How do you convince someone you’re honest? And on a game show of all places?
In the British game show “Golden Balls,” contests conclude with a round of “Split or Steal,” a classic game theory setup. The situation: the two remaining contestants have a pool of £13,600 ($22,239) in winnings. Each must decide whether to commit to splitting this pool evenly or stealing it all. If both decide to split, each contestant walks home with £6,800. However, if one person splits and the other person steals, then all £13,600 goes to the thief. But if both decide to steal, neither contestant wins any money.
While the contestants are allowed to talk to each other prior to making their “Split or Steal” decision, the ultimate decision is made privately. So, while the best option for both parties would be to split and each walk home with £6,800, the temptation of stealing all £13,600 is high.
In this round of Split or Steal, however, Nick decides to change the terms of the game. He insists that he will choose to steal, regardless of what Ibrahim decides. If Nick is telling the truth, then Ibrahim can either split, in which case Nick will get all £13,600, or steal, in which case both walk home with £0.
In both cases, Ibrahim gets nothing. However, Nick also promises to split the £13,600 with Ibrahim after the show if Ibrahim chooses split. It’s a clever gamble into coercing Ibrahim into choosing split, as the hope of sharing the spoils after the show might overpower Ibrahim’s desire to punish Nick for being a jerk. (Although there’s also no guarantee that Nick will keep his word outside the confines of the game.)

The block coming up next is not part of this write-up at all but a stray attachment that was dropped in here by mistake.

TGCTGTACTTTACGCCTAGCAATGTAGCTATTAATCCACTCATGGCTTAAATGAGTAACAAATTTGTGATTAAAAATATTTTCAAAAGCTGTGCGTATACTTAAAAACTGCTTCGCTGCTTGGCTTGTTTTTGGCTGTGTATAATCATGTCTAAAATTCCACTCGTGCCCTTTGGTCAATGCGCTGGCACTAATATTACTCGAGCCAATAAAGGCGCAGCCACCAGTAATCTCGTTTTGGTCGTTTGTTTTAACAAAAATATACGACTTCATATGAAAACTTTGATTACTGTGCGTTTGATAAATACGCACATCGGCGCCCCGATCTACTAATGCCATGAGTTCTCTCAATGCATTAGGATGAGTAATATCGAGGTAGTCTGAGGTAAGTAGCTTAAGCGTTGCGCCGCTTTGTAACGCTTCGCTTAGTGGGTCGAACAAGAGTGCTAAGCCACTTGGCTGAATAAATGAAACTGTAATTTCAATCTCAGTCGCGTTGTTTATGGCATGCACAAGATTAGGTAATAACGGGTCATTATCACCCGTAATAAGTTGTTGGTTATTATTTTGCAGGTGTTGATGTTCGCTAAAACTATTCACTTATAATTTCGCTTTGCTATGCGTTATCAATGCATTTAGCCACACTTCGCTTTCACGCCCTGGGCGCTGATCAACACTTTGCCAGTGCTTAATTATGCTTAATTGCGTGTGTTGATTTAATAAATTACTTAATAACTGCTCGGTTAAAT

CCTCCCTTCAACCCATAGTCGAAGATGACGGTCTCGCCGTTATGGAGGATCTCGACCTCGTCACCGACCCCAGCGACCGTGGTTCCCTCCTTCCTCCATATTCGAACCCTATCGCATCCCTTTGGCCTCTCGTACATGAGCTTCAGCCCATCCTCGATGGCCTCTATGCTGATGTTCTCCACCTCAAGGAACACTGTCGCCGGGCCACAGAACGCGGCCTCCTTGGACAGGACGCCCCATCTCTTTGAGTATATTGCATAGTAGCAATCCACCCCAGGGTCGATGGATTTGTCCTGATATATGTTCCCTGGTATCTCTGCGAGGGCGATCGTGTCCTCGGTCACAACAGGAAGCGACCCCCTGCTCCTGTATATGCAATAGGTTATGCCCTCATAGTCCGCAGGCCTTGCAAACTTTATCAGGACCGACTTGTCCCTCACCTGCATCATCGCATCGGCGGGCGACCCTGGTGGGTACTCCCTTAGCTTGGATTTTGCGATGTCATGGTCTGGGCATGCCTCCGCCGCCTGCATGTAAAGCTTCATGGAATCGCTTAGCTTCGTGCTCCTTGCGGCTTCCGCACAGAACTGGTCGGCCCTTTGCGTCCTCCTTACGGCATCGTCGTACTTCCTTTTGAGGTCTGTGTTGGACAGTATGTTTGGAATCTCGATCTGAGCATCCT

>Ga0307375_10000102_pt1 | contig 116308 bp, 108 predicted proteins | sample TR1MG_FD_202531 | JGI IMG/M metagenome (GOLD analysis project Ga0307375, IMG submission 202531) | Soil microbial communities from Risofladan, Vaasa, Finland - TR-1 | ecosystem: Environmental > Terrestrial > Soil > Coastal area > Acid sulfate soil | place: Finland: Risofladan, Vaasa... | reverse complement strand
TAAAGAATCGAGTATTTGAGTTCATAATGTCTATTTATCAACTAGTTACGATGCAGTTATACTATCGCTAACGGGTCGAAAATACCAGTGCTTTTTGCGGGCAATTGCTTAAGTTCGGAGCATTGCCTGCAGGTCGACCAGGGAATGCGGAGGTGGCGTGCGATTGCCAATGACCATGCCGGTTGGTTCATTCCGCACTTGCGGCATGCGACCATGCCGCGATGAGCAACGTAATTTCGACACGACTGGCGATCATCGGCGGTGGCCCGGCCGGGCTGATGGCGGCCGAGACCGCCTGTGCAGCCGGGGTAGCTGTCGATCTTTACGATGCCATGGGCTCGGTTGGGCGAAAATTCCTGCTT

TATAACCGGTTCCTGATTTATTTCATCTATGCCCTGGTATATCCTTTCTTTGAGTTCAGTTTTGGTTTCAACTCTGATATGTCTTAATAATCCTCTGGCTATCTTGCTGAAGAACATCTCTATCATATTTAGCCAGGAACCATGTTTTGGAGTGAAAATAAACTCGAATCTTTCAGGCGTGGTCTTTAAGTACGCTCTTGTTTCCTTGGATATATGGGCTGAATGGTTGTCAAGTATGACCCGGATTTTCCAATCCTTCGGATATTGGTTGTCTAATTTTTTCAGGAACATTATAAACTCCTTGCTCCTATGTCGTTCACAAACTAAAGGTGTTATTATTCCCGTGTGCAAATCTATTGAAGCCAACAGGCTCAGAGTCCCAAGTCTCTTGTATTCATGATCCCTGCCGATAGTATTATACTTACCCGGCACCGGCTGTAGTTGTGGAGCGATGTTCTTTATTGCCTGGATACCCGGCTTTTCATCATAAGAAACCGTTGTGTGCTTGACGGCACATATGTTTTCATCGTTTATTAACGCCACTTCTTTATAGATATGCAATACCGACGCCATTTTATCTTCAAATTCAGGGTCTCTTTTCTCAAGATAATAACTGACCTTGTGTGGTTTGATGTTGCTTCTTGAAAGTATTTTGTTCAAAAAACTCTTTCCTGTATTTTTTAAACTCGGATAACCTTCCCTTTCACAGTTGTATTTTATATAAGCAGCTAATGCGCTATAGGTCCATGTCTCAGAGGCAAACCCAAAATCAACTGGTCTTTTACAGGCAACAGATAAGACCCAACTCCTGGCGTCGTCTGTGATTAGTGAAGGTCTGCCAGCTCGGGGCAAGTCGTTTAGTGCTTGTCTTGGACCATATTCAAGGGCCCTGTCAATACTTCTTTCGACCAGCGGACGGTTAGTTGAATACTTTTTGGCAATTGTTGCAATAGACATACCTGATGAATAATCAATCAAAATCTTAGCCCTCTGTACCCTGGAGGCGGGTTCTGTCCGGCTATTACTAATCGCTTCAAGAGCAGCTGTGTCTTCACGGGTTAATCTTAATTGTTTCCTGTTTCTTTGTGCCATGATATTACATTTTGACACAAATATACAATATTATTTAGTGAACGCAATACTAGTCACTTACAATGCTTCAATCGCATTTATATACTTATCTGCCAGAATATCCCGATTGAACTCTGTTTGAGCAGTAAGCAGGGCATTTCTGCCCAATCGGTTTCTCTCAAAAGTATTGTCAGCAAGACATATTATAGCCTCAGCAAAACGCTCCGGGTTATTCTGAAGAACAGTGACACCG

What ultimately happens? Ibrahim chooses split and Nick … also chooses split. Both walk away with £6,800. Classic.
Golden Balls is a cheesy game show, but it’s also a dream for social scientists whose modest research budgets only allow for putting a few dollars at stake when they ask participants to play games like this. The “Split or Steal” round was the subject of a study conducted by researchers at Erasmus University Rotterdam and the University of Chicago. (The paper can be read here). They found that contestants were willing to cooperate (choose “split”) 53% of the time. But they did find some variations. Younger men, for example, were much less likely to cooperate, while everyone was more likely to choose steal when facing an opponent who tried to “vote them off” an earlier round.
The researchers also noticed what they dubbed the “big peanuts” phenomenon. While the just above 50% average held for jackpots ranging from a few thousand to one hundred thousand pounds, the rate of cooperation shot up to 70% when the contestants were only playing for a few hundred pounds. Why? It seems that compared to the show’s typical jackpot, the pool seemed relatively small. No reason to be a jerk on television over peanuts. Of course, the researchers noted that when not compared to a huge cash prize, hundreds of dollars still seem like some pretty big peanuts.
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